At the sign of the Barking lion...

St Nicholas, Easton Bavents

At the sign of the Barking lion... - a journey through the churches of Suffolk



I left my family on the pier, having first handed over all my loose change for the amusement arcades. I wandered northwards along the beach. I mused that Easton Bavents would probably be considered a suburb of Southwold, if it had any houses. Very quickly, I left that poshest of Suffolk towns behind, and found myself on a low cliff, over which a few miserable seagulls wheeled.

St Nicholas was one of those vast coastal churches erected in the late 15th century. It was certainly still in use in 1639, and a Rector was instituted in 1666, but shortly after this the whole lot went over the cliff, along with most of the village. The fixtures and fittings may have been rescued, because the south aisle screen at Southwold is clearly not from that church originally.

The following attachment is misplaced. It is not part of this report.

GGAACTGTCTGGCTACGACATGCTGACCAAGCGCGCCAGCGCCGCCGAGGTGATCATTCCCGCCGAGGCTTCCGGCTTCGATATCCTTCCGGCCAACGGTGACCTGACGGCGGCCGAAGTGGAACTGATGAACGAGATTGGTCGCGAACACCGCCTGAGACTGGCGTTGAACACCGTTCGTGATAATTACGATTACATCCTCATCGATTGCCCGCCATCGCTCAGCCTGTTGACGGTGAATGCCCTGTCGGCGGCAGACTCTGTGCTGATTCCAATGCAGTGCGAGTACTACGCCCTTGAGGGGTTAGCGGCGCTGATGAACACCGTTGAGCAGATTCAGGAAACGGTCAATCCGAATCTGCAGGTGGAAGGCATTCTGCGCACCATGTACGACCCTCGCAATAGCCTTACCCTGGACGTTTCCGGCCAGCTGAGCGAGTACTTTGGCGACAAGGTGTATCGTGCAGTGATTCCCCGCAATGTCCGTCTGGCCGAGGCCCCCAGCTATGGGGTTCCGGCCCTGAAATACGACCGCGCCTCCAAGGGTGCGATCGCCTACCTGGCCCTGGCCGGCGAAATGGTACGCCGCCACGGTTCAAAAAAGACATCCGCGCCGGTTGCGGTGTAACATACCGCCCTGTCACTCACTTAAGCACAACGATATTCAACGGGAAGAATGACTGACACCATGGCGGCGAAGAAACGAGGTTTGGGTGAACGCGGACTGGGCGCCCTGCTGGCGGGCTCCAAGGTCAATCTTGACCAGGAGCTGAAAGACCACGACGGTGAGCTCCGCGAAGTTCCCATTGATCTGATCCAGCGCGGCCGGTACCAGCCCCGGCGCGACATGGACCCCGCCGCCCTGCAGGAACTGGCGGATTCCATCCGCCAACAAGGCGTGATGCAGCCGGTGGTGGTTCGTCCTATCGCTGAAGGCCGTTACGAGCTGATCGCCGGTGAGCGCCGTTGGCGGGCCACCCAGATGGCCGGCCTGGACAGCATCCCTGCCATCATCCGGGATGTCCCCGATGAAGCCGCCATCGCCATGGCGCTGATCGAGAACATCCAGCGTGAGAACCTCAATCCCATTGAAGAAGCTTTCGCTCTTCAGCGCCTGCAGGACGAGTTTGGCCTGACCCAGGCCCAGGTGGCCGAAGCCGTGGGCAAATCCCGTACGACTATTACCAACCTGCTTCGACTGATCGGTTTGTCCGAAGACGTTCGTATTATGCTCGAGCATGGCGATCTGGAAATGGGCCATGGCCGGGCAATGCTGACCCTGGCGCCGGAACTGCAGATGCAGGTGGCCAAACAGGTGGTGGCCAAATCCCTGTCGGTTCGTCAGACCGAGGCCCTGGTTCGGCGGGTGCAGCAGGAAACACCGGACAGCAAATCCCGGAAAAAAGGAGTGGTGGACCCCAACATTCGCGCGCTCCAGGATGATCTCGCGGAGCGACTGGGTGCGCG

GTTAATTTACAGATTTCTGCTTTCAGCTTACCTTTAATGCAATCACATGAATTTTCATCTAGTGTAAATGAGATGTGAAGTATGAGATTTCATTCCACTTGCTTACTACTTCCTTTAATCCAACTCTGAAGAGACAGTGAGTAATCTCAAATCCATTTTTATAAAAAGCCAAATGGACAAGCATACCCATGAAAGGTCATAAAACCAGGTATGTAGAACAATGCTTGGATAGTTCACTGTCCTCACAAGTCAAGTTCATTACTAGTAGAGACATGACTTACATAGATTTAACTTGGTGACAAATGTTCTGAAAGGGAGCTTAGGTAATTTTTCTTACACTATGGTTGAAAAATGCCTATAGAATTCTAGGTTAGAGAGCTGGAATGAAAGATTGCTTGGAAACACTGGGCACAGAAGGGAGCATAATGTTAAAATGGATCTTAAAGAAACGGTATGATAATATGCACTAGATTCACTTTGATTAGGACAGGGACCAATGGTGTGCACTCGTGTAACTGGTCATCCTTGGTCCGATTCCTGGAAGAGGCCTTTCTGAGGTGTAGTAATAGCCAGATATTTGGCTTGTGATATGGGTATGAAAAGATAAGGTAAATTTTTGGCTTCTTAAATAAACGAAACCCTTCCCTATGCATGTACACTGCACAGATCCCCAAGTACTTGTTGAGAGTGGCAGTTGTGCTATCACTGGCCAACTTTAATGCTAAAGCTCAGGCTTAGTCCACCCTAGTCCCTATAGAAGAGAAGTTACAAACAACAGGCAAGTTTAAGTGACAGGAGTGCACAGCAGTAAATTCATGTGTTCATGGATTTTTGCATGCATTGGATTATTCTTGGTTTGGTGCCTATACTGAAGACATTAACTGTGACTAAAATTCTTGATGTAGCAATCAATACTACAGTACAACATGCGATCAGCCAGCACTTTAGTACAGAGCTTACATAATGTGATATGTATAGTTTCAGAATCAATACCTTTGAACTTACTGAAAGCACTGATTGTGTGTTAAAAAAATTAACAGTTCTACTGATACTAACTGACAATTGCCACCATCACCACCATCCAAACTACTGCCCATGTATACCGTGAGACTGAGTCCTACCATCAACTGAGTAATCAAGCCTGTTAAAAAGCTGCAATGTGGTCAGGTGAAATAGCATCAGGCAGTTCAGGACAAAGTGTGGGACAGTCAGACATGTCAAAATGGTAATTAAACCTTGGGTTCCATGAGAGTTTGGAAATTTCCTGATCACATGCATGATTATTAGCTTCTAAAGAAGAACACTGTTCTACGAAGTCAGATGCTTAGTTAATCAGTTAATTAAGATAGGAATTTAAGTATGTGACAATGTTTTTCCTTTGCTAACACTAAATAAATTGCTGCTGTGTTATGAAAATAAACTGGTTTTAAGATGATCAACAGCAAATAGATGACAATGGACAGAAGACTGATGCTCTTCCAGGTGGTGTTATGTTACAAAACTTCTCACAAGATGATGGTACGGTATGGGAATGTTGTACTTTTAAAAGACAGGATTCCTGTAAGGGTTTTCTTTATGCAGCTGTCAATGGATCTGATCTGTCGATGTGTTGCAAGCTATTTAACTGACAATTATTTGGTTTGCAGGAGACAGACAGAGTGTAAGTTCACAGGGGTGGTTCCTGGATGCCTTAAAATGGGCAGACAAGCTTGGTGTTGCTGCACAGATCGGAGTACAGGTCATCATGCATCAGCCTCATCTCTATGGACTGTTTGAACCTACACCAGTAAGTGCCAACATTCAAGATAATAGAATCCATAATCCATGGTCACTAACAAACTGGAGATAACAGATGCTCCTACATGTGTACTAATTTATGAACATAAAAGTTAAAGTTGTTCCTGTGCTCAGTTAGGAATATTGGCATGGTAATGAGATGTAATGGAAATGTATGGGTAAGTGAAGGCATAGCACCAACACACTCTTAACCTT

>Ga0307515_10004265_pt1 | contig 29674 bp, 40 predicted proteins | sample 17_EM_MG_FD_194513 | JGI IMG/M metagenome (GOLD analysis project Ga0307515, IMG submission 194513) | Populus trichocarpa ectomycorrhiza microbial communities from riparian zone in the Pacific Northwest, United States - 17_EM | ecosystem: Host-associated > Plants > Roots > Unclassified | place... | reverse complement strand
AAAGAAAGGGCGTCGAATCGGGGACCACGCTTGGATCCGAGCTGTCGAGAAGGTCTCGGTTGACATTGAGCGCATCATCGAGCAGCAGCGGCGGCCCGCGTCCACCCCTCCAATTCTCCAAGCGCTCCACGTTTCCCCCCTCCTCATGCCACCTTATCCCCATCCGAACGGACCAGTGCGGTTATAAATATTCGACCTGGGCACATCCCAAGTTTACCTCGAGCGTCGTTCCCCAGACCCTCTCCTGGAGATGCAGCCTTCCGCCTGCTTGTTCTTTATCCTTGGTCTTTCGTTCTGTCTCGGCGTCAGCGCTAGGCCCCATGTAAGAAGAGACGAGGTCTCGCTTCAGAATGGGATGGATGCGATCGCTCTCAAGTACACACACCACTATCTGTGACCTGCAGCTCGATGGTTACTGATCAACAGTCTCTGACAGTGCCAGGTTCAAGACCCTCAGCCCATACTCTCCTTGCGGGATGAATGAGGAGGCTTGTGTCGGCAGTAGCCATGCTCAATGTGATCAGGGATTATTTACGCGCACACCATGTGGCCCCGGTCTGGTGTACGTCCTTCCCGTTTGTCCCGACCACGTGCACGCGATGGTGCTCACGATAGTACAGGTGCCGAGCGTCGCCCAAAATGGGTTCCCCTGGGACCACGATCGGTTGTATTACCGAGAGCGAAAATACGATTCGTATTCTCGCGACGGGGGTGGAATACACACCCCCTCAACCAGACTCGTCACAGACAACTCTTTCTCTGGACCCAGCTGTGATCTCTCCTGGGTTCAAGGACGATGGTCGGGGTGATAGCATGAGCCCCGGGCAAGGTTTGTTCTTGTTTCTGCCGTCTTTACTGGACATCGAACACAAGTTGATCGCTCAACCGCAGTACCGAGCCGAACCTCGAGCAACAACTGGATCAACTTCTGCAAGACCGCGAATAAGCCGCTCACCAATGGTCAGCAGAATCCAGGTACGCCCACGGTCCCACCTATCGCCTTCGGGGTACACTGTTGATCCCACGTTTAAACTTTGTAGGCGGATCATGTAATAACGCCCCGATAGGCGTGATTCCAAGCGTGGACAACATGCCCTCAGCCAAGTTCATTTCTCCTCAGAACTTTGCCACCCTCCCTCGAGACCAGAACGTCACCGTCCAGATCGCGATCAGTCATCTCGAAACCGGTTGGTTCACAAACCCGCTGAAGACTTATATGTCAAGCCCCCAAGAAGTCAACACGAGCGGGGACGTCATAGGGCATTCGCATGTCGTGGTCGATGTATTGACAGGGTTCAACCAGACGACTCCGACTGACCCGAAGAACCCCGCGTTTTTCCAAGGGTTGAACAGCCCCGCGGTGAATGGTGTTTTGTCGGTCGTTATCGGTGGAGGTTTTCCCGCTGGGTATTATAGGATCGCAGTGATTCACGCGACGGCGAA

The word 'Bavents', I've always assumed, was a family name - there are some graves to them I'd seen in a churchyard somewhere to the south of here recently. 'Easton' because, well, how much further east can you get?* Coastal erosion has been worse here than at Dunwich, five miles to the south, and the site of St Nicholas now lies a good mile and a half out to sea. So I took a photo of the sea instead.  

*Answer: not much. By the end of the 16th century, Easton Bavents was the most easterly parish in the British Isles. That honour now goes to Lowestoft Christchurch. Mind you, St Nicholas is still further east, in a manner of speaking.



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